Table 1

A summary of the evolution of the strategy for developing evidence-based clinical guidelines from 2005 to 2015

Year of activityTopic selection and number of topicsStakeholders involvedTechnical preparation and materials developedFormat and duration of discussionsGuideline panellistsDecision-making process and documentationOutputsPolicy changes and Outcomes
200514 topics selected based on morbidity and mortality of common inpatient conditions and identified areas of poor quality care in KenyaResearchers completed reviews and set up meeting; clinical community engaged in the first ‘Child Health Evidence Week’.Rapid, contextualised systematic reviews prepared, and presented at the meeting;
reviews not provided to panel in advance
A local expert selected by researchers was given the systematic review and slides before the meeting and asked to present the evidence; presentation of evidence and discussion lasted about 1.5 hours per topic.35 participants: mostly university paediatricians, some Medical Training College faculty (who trained non-physician clinicians), local researchers and MoH personnelNo formal consensus process; chair highlighted the evidence, existing WHO recommendation and potential adaptations, and facilitated agreement (assent);
recommendation documented, but not the discussion
Four systematic reviews were published in peer-reviewed journals.First national paediatric and neonatal guidelines for hospital care spanning major conditions; previously only available for malaria and HIV;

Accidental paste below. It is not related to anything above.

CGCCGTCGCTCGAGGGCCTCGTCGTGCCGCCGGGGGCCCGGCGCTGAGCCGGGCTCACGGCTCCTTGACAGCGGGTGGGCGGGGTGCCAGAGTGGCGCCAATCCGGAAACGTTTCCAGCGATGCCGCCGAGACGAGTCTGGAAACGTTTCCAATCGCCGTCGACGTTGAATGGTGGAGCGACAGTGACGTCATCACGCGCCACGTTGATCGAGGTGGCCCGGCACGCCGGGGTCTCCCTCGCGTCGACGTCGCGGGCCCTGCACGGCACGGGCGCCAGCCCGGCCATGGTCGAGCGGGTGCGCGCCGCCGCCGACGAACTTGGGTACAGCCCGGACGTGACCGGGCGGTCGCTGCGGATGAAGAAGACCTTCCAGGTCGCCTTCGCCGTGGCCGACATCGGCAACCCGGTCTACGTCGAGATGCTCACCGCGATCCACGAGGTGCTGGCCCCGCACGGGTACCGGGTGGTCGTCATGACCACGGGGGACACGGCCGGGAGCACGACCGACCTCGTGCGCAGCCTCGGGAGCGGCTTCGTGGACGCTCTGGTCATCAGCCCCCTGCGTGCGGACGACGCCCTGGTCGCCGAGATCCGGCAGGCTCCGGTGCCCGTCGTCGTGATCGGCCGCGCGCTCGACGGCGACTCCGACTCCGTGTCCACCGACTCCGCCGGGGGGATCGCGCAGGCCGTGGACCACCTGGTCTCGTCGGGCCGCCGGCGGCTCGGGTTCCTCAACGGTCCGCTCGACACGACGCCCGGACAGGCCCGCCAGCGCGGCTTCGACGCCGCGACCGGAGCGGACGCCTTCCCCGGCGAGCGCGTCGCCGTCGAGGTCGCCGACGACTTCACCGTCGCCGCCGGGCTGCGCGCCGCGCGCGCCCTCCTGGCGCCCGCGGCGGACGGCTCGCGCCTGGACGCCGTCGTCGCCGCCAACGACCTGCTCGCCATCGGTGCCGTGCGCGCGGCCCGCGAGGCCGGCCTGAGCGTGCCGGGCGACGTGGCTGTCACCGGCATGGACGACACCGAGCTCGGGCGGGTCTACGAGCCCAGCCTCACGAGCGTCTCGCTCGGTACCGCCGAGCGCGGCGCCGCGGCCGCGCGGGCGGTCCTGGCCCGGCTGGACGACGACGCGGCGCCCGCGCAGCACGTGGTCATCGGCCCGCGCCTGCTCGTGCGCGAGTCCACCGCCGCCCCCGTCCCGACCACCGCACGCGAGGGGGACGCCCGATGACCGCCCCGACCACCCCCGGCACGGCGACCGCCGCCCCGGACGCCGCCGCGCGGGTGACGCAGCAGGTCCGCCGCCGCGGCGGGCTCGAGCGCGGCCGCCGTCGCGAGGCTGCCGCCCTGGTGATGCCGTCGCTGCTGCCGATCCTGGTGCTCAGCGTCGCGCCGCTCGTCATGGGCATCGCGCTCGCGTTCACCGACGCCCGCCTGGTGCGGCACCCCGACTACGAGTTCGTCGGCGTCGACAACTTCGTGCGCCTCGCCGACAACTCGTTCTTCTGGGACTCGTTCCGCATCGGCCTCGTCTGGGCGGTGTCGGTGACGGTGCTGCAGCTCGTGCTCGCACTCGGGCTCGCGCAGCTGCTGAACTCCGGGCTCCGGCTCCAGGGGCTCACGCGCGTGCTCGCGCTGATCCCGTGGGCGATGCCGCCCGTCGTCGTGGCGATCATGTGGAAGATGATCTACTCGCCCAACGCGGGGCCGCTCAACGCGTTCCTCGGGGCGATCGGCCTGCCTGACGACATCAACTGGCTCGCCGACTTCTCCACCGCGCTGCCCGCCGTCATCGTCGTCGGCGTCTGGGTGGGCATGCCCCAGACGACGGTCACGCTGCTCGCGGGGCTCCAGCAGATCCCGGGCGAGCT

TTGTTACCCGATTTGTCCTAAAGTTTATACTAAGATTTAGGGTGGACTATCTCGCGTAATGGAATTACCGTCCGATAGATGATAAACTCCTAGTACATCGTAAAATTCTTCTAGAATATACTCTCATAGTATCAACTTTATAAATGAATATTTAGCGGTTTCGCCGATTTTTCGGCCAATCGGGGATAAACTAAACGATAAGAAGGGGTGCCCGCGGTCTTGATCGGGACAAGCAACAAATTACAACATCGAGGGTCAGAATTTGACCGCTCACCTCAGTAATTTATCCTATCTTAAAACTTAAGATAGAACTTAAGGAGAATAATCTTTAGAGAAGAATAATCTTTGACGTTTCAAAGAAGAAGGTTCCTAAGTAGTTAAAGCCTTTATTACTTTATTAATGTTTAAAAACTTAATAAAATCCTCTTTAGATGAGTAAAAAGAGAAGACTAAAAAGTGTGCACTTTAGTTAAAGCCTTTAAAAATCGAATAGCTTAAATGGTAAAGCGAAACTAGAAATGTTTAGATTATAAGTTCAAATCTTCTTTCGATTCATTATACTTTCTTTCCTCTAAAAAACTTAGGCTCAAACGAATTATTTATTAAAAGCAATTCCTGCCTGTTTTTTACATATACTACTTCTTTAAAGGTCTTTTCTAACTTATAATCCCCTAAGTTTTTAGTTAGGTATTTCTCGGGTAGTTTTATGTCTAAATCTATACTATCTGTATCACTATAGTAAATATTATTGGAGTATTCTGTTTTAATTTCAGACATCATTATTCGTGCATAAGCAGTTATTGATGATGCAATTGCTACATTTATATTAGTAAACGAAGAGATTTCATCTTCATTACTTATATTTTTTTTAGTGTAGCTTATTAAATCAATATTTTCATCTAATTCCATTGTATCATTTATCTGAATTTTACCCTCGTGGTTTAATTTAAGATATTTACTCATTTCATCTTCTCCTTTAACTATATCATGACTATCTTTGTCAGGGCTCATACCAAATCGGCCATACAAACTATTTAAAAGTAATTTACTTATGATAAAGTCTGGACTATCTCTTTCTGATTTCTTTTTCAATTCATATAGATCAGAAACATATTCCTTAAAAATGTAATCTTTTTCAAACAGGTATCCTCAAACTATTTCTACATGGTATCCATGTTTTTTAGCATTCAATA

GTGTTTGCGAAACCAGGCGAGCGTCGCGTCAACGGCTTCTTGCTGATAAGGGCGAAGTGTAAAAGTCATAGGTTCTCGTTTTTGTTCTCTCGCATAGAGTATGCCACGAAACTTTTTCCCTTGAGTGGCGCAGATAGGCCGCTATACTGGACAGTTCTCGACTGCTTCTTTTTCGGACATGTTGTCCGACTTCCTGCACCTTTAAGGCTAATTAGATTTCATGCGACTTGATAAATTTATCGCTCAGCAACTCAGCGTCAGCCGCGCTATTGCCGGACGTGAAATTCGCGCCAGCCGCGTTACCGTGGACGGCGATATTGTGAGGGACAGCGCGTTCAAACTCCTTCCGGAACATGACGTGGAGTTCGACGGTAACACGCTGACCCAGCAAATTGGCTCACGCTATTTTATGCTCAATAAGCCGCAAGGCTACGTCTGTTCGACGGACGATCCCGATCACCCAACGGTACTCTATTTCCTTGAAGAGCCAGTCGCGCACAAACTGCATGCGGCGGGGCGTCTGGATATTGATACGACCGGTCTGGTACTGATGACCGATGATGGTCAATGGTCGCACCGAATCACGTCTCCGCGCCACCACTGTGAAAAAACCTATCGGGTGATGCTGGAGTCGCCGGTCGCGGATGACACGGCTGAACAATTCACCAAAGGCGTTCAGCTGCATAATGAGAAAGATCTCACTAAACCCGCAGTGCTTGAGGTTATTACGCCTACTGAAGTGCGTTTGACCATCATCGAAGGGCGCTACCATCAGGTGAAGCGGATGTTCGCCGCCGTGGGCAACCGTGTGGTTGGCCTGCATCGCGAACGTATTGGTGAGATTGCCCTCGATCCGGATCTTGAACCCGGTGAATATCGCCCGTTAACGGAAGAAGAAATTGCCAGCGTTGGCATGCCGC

although approved by the MoH in 2006, they were produced in small numbers until 2008 when 10 000 distributed
20102005 edition update: 11 topics focused on important new research in existing topics covered, and by requests of those teaching use of the guidelinesThe researchers completed reviews but engaged with the MoH, the  KPA and the UoN in coordinating the reviews and meetingRapid reviews produced with MoH or UoN staff jointly after GRADE training;
reviews and SoF provided at the start of the meeting; participants were sent reviews for 3 key topics 4 weeks prior to the meeting as part of a trial14
Panel induction on GRADE (2 hours); evidence presentation and discussion 1.5 hours followed by a 2-hour facilitated discussion on recommendations; voting using a modified GRADE grid helped generate recommendations60 participants: mostly paediatricians from two major medical schools, Medical Training College faculty, pharmacists with procurement roles, MoH personnel and local WHO officersNon-voting facilitator guided discussions, the group examined the evidence before draft recommendations were discussed, taking account of context, feasibility, and preferences; blinded vote on draft recommendations with results reviewed 1 day later in 30 min to make final recommendationsUpdated 2005 Guidelines;
five reviews published in peer-reviewed journals and all reviews made available on a website;
formal evaluation of the process published14 15
11 policies revised;
12 000 copies of updated guidelines disseminated with the MoH;
in-service, undergraduate and postgraduate training were updated to reflect changes